Task # 1 – Creating a more personal learning experience

Working in the careers arena over the past five years or so has highlighted the enormity of the task people face when asking themselves the question ‘what do I want to do as a career?’. The World of Work is dynamic and becoming more so, so tools to help in the decision-making process need to be simple, inspiring and well-informed. Many people find the current careers websites confusing or uninspiring, with some containing so much information, users struggle to know where to start, or end up lost as they navigate the site.

Tim Brown (2009) identifies that businesses must offer a stronger ‘customer experience’, and that the distinction between customer and producer is blurring. The traditional notion that the customer uses what is produced is changing so that the consumer plays a role in the production. This shifts the idea that only ‘designers’ design to a much broader platform of participants in the design process (Kuratko et al 2012).

The current career website offerings appear to make a number of assumptions:

  1. Awareness of self and how this translates to work environments
  2. Adequate literacy levels of users
  3. That those looking for career options are youth or starting on a career path
  4. Users have enough knowledge of industries to have a start point

IMG_0889[1]

These spaces seem to be not much more than information zones and, whilst they are a goldmine of information, there does not appear to be much thought given to end user characteristics. This in itself is a huge dynamic – we are talking about demographic characteristics that extend from youth to old age, literacy levels, gender, personal preferences, prior knowledge, accessibility, IT skills and ethnicity to name a few.

Over the past months, I have been interviewing potential end users and those who will be supporting end users, with the goal of designing and developing a careers space that will improve the user experience in the areas of engagement, learning and knowledge. My comments and views on these spaces have been supported by these interviews, with my initial concept not only being met with enthusiasm, but also getting the feedback to expand on the concept and get my design thinking encompassing the range of needs identified by the range of potential customers.

One of the challenges I see facing space designers is that the market is so broad, not to mention, much more savvy about what they want. Being able to communicate effectively and receive constructive criticism with a view to implementing suggestions is going to play an important part in designer competencies. IMG_0886[1]

This is a major project and I am still very much in the design stage, although the transition to the product has commenced. At this point the most significant change to current sites, which is very much the foundation of the concept, is incorporating more personal knowledge into the exploration of careers process. Users are taken on a journey of self-discovery before they start investigating careers, with the ultimate goal of finding a career that leads to satisfaction and excitement about ongoing career development.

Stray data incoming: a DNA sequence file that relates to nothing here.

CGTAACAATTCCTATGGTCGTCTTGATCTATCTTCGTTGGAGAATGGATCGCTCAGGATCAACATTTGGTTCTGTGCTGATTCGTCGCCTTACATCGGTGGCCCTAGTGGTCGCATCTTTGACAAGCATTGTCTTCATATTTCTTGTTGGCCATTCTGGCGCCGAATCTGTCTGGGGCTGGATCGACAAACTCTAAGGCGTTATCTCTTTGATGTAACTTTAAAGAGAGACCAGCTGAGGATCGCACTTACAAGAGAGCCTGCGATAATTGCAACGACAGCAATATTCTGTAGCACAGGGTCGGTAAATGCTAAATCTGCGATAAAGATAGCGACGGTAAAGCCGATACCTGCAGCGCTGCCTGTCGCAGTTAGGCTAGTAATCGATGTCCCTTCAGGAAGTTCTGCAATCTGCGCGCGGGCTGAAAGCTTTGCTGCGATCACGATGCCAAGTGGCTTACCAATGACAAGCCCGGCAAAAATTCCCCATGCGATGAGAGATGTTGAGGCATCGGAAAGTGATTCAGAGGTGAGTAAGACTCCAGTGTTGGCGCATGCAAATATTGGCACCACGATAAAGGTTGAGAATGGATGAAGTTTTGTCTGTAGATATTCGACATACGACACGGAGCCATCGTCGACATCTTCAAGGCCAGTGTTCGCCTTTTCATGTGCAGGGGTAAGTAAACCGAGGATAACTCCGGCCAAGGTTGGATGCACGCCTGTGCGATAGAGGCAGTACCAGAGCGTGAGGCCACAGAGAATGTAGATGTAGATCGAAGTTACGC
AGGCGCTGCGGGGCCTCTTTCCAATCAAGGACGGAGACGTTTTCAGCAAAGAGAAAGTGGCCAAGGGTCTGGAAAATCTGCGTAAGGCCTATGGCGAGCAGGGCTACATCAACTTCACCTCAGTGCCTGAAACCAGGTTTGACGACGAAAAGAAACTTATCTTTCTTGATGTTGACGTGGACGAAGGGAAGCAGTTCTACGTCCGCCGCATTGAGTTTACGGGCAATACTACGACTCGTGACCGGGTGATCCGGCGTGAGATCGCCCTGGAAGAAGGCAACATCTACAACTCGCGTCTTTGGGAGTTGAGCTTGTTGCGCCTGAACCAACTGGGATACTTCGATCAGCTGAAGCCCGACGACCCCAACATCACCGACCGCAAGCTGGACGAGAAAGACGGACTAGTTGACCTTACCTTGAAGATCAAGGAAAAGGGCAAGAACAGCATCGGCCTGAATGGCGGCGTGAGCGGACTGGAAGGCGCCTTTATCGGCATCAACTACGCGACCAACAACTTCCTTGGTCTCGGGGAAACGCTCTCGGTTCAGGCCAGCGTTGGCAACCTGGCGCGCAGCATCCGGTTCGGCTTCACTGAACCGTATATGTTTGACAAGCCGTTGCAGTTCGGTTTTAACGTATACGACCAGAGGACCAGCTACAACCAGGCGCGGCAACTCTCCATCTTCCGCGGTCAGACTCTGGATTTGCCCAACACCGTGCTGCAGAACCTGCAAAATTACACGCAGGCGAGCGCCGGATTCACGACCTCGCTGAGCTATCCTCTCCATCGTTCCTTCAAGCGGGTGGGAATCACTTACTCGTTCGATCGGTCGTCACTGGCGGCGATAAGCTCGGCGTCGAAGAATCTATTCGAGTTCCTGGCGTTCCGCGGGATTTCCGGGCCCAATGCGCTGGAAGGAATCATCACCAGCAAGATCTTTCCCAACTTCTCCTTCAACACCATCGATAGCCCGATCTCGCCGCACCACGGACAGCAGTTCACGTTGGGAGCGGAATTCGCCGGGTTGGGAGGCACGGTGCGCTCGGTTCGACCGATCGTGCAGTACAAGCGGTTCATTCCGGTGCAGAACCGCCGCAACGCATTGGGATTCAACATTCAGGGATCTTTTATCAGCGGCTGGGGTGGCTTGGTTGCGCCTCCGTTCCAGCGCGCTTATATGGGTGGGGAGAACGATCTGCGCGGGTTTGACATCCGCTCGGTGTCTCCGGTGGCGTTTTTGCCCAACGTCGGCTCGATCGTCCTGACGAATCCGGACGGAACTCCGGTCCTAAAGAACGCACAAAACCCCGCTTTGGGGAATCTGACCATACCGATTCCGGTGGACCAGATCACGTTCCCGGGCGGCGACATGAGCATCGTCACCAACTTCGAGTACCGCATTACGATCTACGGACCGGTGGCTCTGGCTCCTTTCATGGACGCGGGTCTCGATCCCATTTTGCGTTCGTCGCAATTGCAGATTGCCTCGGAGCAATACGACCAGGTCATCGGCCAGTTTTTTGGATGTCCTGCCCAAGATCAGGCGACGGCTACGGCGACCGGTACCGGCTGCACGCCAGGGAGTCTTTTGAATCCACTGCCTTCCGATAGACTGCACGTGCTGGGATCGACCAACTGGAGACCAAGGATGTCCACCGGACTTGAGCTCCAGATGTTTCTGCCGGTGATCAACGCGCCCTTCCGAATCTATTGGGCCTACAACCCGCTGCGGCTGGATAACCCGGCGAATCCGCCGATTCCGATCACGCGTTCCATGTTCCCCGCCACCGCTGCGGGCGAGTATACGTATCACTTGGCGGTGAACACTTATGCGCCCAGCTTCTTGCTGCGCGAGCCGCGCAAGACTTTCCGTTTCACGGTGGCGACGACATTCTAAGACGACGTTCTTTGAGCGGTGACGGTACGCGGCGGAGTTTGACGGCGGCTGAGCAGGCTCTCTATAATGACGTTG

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3 Comments

  1. emcintosh@csu.edu.au

    Well done on overcoming the hurdles of setting yourself up digitally for the subject – best wishes for the rest, and don’t hesitate to ask for help.

    This is a great start – and I’ve felt the pain of using career websites when I was both a teacher and then, later, as a media industry person seeking talent. They’re a nightmare, designed for no-one in particular:

    “These spaces seem to be not much more than information zones and, whilst they are a goldmine of information, there does not appear to be much thought given to end user characteristics”

    I’d love to push you to see if you can uncover a user trait or scenario that runs counter to your own opinions. By actively seeking discord we actually improve our chances of creating a more innovative solution to whatever problem we find.

    Finally, all I’d ask, is that you leave a comment on three other peers’ blogs, and then copy and paste the links to them back here, by editing your original post or leaving a comment underneath it with them. That way, you’ll also get comments from your peers on your own work.

  2. Thank you. I really enjoyed this post as it is interesting that even though I think of digital space as learning space, the first space I sought to transform was physical space for informal learning. I have a library blog that I really want to lift as a tool for learning beyond the school gate and you make an important point about considering the users. It is an overwhelming challenge as each user is unique and comes with their own expectations of the spaces we design.

  3. checol@westnet.com.au

    Thanks Ewan, I think I am getting the digital learning space and have finally worked out (I think) what you wanted me to do re my blog posts for others. So these are the URLs of my posts:

    http://thinkspace.csu.edu.au/inf536schen/assessment-items/online-reflective-journal-blog-task-1/comment-page-1/#comment-4

    http://thinkspace.csu.edu.au/kylianns/2015/07/25/blog-task-1-room-for-improvement/comment-page-1/#comment-4

    and I couldn’t for the life of me find the other one (she is a PE Teacher), so I have commented on:

    http://thinkspace.csu.edu.au/hdibley/2015/07/23/inf536-assessment-task-1-blog-task-1/comment-page-1/#comment-3

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